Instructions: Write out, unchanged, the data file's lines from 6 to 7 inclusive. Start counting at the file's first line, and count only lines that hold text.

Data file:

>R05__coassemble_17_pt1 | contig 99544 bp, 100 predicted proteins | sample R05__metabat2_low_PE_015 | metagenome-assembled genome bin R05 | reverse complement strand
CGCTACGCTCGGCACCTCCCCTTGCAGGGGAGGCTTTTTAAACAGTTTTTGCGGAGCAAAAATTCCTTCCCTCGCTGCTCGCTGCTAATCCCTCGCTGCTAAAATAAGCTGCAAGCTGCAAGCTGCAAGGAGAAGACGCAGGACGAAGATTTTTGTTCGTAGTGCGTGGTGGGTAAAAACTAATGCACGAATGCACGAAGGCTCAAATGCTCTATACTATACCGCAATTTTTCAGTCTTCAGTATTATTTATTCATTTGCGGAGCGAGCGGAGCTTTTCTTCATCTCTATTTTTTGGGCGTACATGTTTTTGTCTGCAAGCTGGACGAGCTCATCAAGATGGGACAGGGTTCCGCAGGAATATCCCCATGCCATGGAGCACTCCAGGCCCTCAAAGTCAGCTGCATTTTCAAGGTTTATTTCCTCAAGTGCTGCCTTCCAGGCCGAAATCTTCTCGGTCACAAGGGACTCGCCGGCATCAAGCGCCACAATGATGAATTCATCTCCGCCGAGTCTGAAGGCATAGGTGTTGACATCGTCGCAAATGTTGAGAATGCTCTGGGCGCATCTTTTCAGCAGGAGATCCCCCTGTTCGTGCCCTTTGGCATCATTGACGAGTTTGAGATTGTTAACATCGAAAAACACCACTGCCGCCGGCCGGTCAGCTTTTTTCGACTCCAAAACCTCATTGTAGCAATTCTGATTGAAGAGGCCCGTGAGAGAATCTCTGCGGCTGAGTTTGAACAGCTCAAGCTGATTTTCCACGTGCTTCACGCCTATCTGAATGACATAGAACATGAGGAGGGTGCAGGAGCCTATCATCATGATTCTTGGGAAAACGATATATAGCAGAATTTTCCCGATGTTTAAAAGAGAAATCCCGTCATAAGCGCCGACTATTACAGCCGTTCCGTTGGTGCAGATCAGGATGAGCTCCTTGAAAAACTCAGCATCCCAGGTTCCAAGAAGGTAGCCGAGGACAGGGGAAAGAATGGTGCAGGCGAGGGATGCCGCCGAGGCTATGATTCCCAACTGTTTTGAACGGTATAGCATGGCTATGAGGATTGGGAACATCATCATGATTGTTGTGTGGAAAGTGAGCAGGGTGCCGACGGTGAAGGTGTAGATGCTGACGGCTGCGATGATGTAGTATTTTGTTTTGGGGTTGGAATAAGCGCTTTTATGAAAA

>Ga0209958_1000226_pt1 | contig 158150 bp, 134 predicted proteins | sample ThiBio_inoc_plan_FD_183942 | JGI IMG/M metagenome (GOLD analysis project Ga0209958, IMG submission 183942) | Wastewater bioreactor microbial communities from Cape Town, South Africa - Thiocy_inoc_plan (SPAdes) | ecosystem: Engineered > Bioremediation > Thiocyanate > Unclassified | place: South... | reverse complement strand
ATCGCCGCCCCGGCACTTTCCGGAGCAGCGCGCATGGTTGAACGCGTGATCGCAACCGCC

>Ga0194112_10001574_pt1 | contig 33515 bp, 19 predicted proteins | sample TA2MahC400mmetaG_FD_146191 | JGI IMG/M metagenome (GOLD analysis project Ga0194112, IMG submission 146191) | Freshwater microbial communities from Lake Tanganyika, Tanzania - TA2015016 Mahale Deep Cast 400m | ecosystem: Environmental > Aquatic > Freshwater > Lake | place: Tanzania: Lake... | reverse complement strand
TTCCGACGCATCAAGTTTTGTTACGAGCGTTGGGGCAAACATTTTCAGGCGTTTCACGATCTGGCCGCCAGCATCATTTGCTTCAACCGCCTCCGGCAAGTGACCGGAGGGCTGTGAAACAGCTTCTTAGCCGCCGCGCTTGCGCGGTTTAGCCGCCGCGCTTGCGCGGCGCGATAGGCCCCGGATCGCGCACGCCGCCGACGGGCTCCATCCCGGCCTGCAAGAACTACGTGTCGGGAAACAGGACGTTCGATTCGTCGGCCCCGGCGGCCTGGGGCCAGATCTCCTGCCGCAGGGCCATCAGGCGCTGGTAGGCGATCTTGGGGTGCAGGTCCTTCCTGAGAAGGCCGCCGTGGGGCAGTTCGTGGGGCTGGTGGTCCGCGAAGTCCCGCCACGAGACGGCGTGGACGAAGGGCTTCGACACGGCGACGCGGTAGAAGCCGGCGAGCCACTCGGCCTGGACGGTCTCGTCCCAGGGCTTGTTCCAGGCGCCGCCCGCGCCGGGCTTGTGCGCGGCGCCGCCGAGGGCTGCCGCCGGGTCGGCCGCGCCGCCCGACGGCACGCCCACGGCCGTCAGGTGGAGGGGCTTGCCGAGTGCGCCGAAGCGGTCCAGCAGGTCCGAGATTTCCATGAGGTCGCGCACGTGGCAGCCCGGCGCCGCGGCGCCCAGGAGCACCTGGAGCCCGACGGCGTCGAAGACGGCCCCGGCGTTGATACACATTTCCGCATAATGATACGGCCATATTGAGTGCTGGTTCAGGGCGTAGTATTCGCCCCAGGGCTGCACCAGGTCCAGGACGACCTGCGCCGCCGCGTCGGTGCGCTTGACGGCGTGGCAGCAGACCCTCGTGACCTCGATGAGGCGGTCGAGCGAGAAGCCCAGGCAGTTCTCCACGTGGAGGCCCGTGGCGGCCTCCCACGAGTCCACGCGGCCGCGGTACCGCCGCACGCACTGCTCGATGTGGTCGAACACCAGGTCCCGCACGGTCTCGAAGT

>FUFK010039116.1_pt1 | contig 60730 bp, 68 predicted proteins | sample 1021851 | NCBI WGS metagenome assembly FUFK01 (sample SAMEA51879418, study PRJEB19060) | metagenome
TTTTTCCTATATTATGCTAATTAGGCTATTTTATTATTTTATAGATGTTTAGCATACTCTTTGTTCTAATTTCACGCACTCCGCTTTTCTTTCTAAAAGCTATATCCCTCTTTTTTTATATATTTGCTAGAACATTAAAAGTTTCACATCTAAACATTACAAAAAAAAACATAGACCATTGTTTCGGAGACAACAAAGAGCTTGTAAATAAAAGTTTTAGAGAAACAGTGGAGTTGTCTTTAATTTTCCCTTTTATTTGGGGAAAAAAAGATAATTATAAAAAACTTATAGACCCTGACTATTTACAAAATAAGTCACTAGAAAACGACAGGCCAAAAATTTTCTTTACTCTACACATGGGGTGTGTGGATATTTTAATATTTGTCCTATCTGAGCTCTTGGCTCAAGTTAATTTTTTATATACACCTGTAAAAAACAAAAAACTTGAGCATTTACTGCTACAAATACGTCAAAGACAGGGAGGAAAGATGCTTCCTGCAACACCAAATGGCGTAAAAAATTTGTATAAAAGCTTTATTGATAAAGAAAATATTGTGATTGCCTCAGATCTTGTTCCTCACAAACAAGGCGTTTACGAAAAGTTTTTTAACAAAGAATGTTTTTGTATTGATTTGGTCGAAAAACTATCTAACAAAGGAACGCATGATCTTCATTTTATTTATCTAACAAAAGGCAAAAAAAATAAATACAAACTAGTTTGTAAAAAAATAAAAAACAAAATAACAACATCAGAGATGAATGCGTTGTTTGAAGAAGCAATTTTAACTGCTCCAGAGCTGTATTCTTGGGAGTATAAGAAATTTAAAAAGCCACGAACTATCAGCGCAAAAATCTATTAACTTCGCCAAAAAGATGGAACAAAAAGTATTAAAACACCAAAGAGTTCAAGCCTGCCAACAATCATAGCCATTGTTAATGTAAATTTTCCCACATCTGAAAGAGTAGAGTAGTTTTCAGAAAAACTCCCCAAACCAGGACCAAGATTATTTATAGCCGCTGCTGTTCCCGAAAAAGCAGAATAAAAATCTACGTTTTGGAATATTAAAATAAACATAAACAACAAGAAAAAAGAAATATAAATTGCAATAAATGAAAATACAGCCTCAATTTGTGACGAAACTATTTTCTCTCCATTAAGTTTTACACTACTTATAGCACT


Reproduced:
TTCCGACGCATCAAGTTTTGTTACGAGCGTTGGGGCAAACATTTTCAGGCGTTTCACGATCTGGCCGCCAGCATCATTTGCTTCAACCGCCTCCGGCAAGTGACCGGAGGGCTGTGAAACAGCTTCTTAGCCGCCGCGCTTGCGCGGTTTAGCCGCCGCGCTTGCGCGGCGCGATAGGCCCCGGATCGCGCACGCCGCCGACGGGCTCCATCCCGGCCTGCAAGAACTACGTGTCGGGAAACAGGACGTTCGATTCGTCGGCCCCGGCGGCCTGGGGCCAGATCTCCTGCCGCAGGGCCATCAGGCGCTGGTAGGCGATCTTGGGGTGCAGGTCCTTCCTGAGAAGGCCGCCGTGGGGCAGTTCGTGGGGCTGGTGGTCCGCGAAGTCCCGCCACGAGACGGCGTGGACGAAGGGCTTCGACACGGCGACGCGGTAGAAGCCGGCGAGCCACTCGGCCTGGACGGTCTCGTCCCAGGGCTTGTTCCAGGCGCCGCCCGCGCCGGGCTTGTGCGCGGCGCCGCCGAGGGCTGCCGCCGGGTCGGCCGCGCCGCCCGACGGCACGCCCACGGCCGTCAGGTGGAGGGGCTTGCCGAGTGCGCCGAAGCGGTCCAGCAGGTCCGAGATTTCCATGAGGTCGCGCACGTGGCAGCCCGGCGCCGCGGCGCCCAGGAGCACCTGGAGCCCGACGGCGTCGAAGACGGCCCCGGCGTTGATACACATTTCCGCATAATGATACGGCCATATTGAGTGCTGGTTCAGGGCGTAGTATTCGCCCCAGGGCTGCACCAGGTCCAGGACGACCTGCGCCGCCGCGTCGGTGCGCTTGACGGCGTGGCAGCAGACCCTCGTGACCTCGATGAGGCGGTCGAGCGAGAAGCCCAGGCAGTTCTCCACGTGGAGGCCCGTGGCGGCCTCCCACGAGTCCACGCGGCCGCGGTACCGCCGCACGCACTGCTCGATGTGGTCGAACACCAGGTCCCGCACGGTCTCGAAGT

>FUFK010039116.1_pt1 | contig 60730 bp, 68 predicted proteins | sample 1021851 | NCBI WGS metagenome assembly FUFK01 (sample SAMEA51879418, study PRJEB19060) | metagenome